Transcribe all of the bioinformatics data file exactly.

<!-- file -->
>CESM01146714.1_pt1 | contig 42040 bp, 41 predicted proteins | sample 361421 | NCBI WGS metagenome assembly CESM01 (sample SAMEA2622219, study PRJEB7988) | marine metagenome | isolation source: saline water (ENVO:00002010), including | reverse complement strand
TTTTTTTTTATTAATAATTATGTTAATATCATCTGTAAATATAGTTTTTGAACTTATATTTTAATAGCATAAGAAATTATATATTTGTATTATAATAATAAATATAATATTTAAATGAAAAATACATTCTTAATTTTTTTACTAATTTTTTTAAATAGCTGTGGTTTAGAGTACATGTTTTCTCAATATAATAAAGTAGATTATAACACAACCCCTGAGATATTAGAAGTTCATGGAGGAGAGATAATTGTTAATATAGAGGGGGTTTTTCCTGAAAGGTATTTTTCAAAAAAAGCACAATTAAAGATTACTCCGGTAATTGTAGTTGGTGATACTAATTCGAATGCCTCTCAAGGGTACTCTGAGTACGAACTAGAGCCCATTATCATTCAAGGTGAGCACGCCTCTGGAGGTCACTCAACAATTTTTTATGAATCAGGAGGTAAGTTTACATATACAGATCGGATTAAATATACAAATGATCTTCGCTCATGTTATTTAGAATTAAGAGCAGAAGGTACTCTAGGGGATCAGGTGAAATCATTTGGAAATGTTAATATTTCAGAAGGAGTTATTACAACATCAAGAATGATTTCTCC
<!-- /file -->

>CESM01146714.1_pt1 | contig 42040 bp, 41 predicted proteins | sample 361421 | NCBI WGS metagenome assembly CESM01 (sample SAMEA2622219, study PRJEB7988) | marine metagenome | isolation source: saline water (ENVO:00002010), including | reverse complement strand
TTTTTTTTTATTAATAATTATGTTAATATCATCTGTAAATATAGTTTTTGAACTTATATTTTAATAGCATAAGAAATTATATATTTGTATTATAATAATAAATATAATATTTAAATGAAAAATACATTCTTAATTTTTTTACTAATTTTTTTAAATAGCTGTGGTTTAGAGTACATGTTTTCTCAATATAATAAAGTAGATTATAACACAACCCCTGAGATATTAGAAGTTCATGGAGGAGAGATAATTGTTAATATAGAGGGGGTTTTTCCTGAAAGGTATTTTTCAAAAAAAGCACAATTAAAGATTACTCCGGTAATTGTAGTTGGTGATACTAATTCGAATGCCTCTCAAGGGTACTCTGAGTACGAACTAGAGCCCATTATCATTCAAGGTGAGCACGCCTCTGGAGGTCACTCAACAATTTTTTATGAATCAGGAGGTAAGTTTACATATACAGATCGGATTAAATATACAAATGATCTTCGCTCATGTTATTTAGAATTAAGAGCAGAAGGTACTCTAGGGGATCAGGTGAAATCATTTGGAAATGTTAATATTTCAGAAGGAGTTATTACAACATCAAGAATGATTTCTCC